Links Between Climate Crisis, Violence Against Children Should Be Addressed – Report
In June 2022, the United Nations verified over 67,000 grave violations against children in parts of West and Central Africa — the second-highest number since 2005.
Limits to the study of the impacts of climate change on children are inhibiting child protection efforts, argues Barnfonden, a member of the ChildFund Alliance.
According to a report published by the Swedish child rights organisation, “in the rapidly changing climate we are experiencing, we cannot afford to sit on the bench. We need to strengthen the discourse on linking climate change and environmental degradation risks and protecting children from violence, especially at local levels where children are impacted the most.”
“We see climate adaptation plans being made and invested in to strengthen communities. What we want to see are plans that work hand-in-hand to strengthen and invest in a coordinated way with child protection,” said Martina Hibell, Barnfonden’s Secretary General.
In Aug. 2021, the United Nations Children’s Fund (UNICEF) listed the Central African Republic, Chad, Nigeria, Guinea, and Somalia as the top five countries where children are at risk of the devastating impacts of climate change.
According to the UNICEF report, over a billion children – nearly half of the world’s children – live in countries at high risk from climate change impacts. In Central and West Africa particularly, these risks are exacerbating violence against children.
This year, the region has recorded a growing number of children affected by malnutrition and gender-based violence as well as those who have left school due to the climate crisis.
In June, the United Nations verified over 67,000 grave violations against children in the conflict-affected areas of West and Central Africa, accounting for the second-highest number of verified violations since 2005.
In Nigeria, for instance, over 12.8 million people living in the northeastern and northwestern regions are affected by armed violence, including 8.1 million children. These conflicts, often driven by disputes over land resources, have displaced thousands and led to the destruction of schools and health facilities.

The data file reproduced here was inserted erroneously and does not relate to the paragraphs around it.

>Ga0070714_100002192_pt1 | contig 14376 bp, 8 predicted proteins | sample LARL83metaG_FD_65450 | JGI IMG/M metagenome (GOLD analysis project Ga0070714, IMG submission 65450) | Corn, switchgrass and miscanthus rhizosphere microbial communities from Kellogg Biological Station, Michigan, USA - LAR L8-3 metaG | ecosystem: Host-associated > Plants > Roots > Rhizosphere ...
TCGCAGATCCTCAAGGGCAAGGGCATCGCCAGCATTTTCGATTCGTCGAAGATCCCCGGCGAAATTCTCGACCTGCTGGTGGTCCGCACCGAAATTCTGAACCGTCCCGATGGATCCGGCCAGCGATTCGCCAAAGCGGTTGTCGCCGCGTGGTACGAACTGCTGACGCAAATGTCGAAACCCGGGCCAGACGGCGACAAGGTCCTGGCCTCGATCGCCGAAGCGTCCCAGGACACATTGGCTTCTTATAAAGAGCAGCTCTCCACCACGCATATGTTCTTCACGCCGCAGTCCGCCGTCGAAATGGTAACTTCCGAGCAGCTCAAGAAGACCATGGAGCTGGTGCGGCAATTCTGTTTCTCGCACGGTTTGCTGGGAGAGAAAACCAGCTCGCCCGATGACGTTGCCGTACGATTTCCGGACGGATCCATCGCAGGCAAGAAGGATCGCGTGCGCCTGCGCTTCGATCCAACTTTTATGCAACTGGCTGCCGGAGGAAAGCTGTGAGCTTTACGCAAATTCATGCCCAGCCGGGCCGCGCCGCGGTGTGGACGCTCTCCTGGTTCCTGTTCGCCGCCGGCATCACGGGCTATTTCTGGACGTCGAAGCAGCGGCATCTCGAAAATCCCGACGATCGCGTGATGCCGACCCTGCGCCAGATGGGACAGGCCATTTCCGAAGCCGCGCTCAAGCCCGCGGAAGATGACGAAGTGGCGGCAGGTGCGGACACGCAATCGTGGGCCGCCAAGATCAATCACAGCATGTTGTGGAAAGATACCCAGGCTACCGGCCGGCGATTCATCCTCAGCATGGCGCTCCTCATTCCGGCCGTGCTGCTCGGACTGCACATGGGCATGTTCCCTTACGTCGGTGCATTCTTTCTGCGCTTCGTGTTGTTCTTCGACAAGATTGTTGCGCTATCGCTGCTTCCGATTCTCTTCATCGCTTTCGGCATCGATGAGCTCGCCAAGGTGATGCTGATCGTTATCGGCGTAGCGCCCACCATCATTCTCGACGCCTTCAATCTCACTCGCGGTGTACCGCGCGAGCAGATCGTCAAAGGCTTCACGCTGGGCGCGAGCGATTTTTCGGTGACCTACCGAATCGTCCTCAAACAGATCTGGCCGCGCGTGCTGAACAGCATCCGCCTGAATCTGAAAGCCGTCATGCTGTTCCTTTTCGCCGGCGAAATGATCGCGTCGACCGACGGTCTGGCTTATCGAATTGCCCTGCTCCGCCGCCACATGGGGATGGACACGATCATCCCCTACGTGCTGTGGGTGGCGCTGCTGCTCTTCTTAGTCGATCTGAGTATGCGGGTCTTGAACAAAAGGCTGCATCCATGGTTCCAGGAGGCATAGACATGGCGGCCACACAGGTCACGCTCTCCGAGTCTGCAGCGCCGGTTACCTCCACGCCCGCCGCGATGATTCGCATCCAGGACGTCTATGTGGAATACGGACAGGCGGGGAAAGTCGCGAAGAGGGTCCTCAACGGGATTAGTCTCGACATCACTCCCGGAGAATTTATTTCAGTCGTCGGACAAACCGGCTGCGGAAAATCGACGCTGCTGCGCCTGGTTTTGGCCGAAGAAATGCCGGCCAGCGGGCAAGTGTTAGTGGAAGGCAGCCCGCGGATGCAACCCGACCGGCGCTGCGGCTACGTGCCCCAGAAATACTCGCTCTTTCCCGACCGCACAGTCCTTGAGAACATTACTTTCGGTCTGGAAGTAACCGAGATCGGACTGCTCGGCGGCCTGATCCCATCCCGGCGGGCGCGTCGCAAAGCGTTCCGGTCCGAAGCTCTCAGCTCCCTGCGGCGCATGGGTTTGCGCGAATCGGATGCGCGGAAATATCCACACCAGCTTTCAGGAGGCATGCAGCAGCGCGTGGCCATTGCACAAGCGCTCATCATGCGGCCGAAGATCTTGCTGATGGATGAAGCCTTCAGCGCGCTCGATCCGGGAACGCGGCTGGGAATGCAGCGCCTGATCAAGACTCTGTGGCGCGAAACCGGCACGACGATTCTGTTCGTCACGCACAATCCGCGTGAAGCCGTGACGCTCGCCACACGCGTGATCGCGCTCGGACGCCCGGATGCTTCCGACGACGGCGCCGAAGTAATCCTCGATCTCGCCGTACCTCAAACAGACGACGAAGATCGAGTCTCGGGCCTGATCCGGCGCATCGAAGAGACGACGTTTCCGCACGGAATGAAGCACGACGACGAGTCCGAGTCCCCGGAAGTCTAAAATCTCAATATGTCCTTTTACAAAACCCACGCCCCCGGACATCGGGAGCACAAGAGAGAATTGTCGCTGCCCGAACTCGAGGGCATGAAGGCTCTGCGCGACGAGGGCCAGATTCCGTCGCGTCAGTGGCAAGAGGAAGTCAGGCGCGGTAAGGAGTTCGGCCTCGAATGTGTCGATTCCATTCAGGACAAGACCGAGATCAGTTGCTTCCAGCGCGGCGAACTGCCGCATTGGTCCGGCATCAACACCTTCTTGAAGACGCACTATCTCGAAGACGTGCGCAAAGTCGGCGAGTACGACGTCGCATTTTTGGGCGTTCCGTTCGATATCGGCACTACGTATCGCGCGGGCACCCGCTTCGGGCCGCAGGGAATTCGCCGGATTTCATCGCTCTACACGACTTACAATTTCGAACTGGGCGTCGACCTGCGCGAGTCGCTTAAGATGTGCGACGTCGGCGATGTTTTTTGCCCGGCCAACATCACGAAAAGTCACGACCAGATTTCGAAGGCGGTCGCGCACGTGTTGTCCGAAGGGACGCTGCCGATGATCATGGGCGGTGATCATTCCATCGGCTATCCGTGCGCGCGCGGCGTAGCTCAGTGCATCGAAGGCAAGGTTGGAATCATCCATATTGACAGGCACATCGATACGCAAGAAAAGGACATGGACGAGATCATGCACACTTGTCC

Throughout the decade-long conflict, UNICEF disclosed that over 8,000 children had been recruited to become child soldiers and hold different roles in the armed group, which has adversely affected them. Apart from being recruited, children living in warring communities of Nigeria are generally more likely to experience various forms of violation like rape, sexual exploitation, and forced marriages.
In a study conducted by the United Nations Population Fund (UNFPA) in July, adolescent girls and women in two local government areas of Borno in Northeast Nigeria report concerns about the threat of sexual violence and abuse.
The survey revealed that “the context in which rape and sexual violence happen the most is 38 per cent at home; 24 per cent while going to the latrine; 14 per cent at school; 14 per cent when going to collect firewood” and 5 per cent when accessing other services.
However, beyond armed conflict, natural disasters such as flooding and drought have exposed children to malnutrition, diseases and other unfavourable conditions. In April, the World Health Organisation (WHO) revealed that the continent is witnessing increased climate-linked health emergencies.
The analysis also showed that over the last two decades, water-borne diseases were responsible for 40 per cent of climate-related health emergencies, while diarrhoea was the third leading cause of illness and death in children under five.
From May to July 2022, 31 states in Nigeria reported suspected cholera cases. In May alone, seven children died from the outbreak in Cross River, a state in the south-south region hit by the outbreak.
Flooding has also greatly contributed to the destruction of learning facilities. A report by The Cable notes how pupils of Lynwofri International Academy in Abuja, Nigeria’s capital city, do not go to school on rainy days after floods destroyed exercise books, textbooks, uniforms, desks, creche beds, and computers.
Whereas in drought-hit Niger, particularly Maradi and Zinder where people living in conflict-affected areas of Northwest Nigeria are fleeing to, it is estimated that 6.3 million children under the age of 5 will suffer from malnutrition, of which more than 1.4 million children will suffer from severe acute malnutrition, a 62 per cent jump from 2018.
“There is an urgent need to add this to the lexicon related to climate change and environmental degradation, while also adding ‘climate’ to discussions on child protection. This includes the need to promote an integrated development approach to ensure that work on climate and child protection is considered together in a more systematic way,” the Barnfonden report added.
“We need to go further than humanitarian response (where established guidelines exist) to strengthen multisectoral approaches in development interventions to protect children in a changing climate. In brief, we need to be more explicit.”
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